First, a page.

Are Dogs Really That Different

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Are Dogs Really That Different

by Kirsten Frisch

You are standing in front of a huge aisle of dog food. You just adopted a new puppy and you are wondering which food to get. The choices are overwhelming. Puppy food, small dog food, small bites, large breed puppy, large breed adult, active dog, senior small bites, senior large bites, adult maintenance, adult premium... Holy Cow! How do you know which one to get?

Are dogs really that different?

Yes, and no.

Dogs certainly come in all shapes and sizes. Ask any dog owner, and they can tell you with a detectives eye, the minute differences between their two nearly identical Westies. And that's just looks. Their will be an even greater discrepancy in their personalities. They are even fed different dog food.

So, here you are, new puppy in tow, reading labels. Percent protein, low fat, organic, omega 3, glucosamine. You close your eyes, grab a bag, and head off to the cashier.

As you stand in line, the person behind you starts to witness about her philosophies on dog food. She isn't talking to you directly, but you can hear her. You start to learn how terrible the brand of dog food is that you are in the process of buying. You sheepishly grab the food, the puppy, the receipt, and head out the door.

You look your new puppy in the eyes and exclaim "Mommy will buy you better food next time".

Guess what? You won't and you can't. It doesn't exist. The perfect dog food doesn't exist. Super premium, puppy food, large breed puppy...there is hardly a difference at all. Not only that, but protein level differences in dog food is hardly a percentage worth writing about, let alone making a dog food label out of it.

"But my friend has a large breed dog that is in physical therapy for eating too much protein as a puppy."

Did you know that people used to think the large mammals in the exhibitions at places like Sea World were smaller than their wild counterparts because they were kept in captivity? The truth about those captive whales and dolphins was they were receiving smaller amounts of food. This was done so the animals would have appetites during training and performances.

Less food intake means smaller body size. It was thought a hungry mammal would be more willing to work for fish. Todays performance mammals are the same size as their wild counterparts. It has also been discovered that performance animals do not work better when they are hungry. (you can read about this in Don't Shoot The Dog by Karen Pryor)

What does this have to do with protein and my dog?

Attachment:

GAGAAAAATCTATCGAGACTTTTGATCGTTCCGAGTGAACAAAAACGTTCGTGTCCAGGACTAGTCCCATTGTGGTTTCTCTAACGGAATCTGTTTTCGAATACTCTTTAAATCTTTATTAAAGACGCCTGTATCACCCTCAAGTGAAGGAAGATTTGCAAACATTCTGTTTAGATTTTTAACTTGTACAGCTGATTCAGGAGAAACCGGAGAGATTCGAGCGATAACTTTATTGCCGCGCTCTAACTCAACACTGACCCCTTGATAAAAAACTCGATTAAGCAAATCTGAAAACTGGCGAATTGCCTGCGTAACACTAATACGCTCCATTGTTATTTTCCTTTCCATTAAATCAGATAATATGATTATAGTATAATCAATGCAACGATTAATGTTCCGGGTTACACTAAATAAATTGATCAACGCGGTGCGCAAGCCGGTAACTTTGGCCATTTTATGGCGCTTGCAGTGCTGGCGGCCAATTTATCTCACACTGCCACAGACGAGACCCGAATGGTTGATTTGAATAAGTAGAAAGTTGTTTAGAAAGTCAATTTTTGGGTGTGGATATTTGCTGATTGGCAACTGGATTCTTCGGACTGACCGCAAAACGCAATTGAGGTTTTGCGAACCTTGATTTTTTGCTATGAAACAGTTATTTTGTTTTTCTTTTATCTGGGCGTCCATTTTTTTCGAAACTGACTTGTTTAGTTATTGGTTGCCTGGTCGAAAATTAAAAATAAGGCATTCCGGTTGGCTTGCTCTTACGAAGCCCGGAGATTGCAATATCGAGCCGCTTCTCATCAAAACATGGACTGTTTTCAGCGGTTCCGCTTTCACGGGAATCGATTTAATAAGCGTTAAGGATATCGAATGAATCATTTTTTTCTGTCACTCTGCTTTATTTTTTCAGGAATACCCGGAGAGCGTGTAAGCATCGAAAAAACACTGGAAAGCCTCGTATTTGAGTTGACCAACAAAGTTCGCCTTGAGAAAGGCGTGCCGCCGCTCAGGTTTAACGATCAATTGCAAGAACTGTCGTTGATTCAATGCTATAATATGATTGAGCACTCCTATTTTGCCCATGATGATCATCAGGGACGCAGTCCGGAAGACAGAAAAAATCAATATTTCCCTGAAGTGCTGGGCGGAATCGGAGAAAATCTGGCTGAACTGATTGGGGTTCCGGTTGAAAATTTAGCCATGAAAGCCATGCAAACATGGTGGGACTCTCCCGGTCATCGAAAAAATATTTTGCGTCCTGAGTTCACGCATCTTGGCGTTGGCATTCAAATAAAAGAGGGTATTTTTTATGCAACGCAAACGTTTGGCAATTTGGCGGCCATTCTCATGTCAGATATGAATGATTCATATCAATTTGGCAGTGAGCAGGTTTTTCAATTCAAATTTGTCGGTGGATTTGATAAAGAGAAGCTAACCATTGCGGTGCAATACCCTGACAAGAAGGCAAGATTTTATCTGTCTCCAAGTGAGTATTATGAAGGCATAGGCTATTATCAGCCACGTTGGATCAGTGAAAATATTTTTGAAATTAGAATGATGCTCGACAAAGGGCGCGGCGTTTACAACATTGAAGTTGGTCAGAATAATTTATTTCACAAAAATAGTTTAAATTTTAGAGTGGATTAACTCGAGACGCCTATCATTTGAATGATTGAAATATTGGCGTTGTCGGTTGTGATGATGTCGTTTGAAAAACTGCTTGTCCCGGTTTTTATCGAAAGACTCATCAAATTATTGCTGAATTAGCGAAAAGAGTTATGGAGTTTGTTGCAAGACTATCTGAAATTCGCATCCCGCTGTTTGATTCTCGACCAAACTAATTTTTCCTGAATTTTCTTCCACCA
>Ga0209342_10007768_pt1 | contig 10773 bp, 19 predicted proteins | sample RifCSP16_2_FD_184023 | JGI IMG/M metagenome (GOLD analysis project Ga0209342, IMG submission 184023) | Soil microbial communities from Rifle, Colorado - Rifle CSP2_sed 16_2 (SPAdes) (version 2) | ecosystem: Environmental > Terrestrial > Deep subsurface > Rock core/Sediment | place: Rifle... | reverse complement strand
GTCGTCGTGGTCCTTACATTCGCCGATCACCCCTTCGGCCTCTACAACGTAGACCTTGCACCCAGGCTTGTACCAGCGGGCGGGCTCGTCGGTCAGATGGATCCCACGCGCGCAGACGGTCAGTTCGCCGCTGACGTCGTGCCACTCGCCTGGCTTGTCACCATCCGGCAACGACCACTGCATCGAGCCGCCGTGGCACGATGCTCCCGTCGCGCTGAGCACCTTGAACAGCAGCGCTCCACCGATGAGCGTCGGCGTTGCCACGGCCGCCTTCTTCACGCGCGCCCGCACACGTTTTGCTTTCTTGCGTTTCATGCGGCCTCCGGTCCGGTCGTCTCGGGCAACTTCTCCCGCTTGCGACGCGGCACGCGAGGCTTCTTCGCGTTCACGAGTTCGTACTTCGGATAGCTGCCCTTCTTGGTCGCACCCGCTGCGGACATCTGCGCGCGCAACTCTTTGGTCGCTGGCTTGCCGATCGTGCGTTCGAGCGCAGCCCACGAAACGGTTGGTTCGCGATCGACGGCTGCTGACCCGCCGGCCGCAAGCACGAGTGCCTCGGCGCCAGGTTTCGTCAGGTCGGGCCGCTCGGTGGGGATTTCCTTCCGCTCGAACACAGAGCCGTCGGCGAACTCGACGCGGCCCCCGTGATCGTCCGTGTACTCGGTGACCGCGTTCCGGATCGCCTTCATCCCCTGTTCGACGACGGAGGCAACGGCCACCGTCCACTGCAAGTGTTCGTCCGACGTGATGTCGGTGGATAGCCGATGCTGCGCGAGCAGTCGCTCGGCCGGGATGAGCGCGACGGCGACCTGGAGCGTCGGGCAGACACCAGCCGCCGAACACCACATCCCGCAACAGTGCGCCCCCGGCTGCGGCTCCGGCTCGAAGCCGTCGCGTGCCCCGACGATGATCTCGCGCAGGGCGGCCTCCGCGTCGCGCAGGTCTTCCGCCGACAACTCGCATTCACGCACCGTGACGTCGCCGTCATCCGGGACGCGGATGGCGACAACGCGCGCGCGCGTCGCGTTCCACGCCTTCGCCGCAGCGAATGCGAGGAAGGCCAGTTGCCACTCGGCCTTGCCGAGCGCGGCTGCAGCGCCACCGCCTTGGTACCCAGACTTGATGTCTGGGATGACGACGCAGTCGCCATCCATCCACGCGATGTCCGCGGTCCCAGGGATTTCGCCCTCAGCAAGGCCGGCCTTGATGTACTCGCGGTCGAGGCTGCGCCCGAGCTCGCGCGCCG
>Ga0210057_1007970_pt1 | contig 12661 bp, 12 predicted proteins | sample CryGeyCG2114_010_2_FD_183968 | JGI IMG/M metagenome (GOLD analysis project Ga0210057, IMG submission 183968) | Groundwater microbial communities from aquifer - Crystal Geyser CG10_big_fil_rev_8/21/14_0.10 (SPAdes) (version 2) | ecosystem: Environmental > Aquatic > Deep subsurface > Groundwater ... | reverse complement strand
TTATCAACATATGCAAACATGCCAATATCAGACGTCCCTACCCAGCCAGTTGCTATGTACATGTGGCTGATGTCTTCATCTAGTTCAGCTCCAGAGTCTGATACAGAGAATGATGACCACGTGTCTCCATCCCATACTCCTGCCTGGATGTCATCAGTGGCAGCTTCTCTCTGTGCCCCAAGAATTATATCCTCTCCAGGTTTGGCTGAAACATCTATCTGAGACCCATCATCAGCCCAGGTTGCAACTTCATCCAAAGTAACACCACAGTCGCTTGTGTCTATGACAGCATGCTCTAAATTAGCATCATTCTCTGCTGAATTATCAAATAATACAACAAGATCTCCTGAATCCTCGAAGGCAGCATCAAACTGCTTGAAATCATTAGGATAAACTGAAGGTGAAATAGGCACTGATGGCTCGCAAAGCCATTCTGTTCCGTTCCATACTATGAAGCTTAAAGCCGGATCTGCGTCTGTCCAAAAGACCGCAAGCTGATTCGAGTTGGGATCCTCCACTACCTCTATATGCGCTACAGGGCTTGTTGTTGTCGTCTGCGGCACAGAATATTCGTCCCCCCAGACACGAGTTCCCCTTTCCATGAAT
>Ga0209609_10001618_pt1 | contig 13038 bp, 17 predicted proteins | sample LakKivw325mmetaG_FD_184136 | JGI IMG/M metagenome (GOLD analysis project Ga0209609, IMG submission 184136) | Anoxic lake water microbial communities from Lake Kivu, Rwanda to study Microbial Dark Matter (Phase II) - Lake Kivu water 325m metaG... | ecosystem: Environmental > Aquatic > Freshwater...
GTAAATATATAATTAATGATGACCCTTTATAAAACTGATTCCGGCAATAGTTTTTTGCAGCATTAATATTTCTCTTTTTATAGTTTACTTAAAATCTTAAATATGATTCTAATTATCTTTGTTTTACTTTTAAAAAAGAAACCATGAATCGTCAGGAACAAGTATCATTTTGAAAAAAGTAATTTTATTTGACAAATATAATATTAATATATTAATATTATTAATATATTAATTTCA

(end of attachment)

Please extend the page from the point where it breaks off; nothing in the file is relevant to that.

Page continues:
Large dogs that grow too fast are simply fed too much food. Even if you feed exactly as directed on the bag, it may have been too much food for your dog. Here's the catch. Your dog needs X amount of nutrients. He can only get X amount of nutrients if he gets X cups of food. But X cups of food might be too much for your particular dog. Presto, too much food equals growth issues. This problem has translated into a large breed puppy food marketing scheme. It is really just the same old dog food with more fillers.

Protein was never the issue, but getting the proper amount of nutrients is. This will always be the issue with commercial dog food.

What about puppy food?

Puppies do not have any special requirements for food after they are weaned from their mother. By 8 weeks of age, if they have properly formed teeth, they can eat dry and wet food. They need to eat more often than an adult, but that is about the only difference. Puppies do not need any special nutrients compared to their adult counterparts unless they have a medical issue.

Think of it this way. In the wild, after an animal is weaned, there isn't a special baby forest section where all the baby animals go to get their food. Once an animal is weaned from his mother, he eats what everyone else eats. How do we know this? The study of teeth and poop. Scientists have been using these two methods to determine what animals eat in the wild for years. Like it or not, domestic dogs have not evolved dramatically since domestication to warrant a special food mix for every breed or length of time spent on earth. (you can read more at

Kirsten Frisch has worked with sled dogs for over 10 years. She has handled dogs in Alaska for mid and long distance races such as the Copper Basin 300 and Yukon Quest 1000 mile race. Her background also includes Veterinary Technician, sled dog rescue and foster, dog trainer, and webmaster. You can learn more about Kirsten and sled dogs at and

Kirsten Frisch - EzineArticles Expert Author

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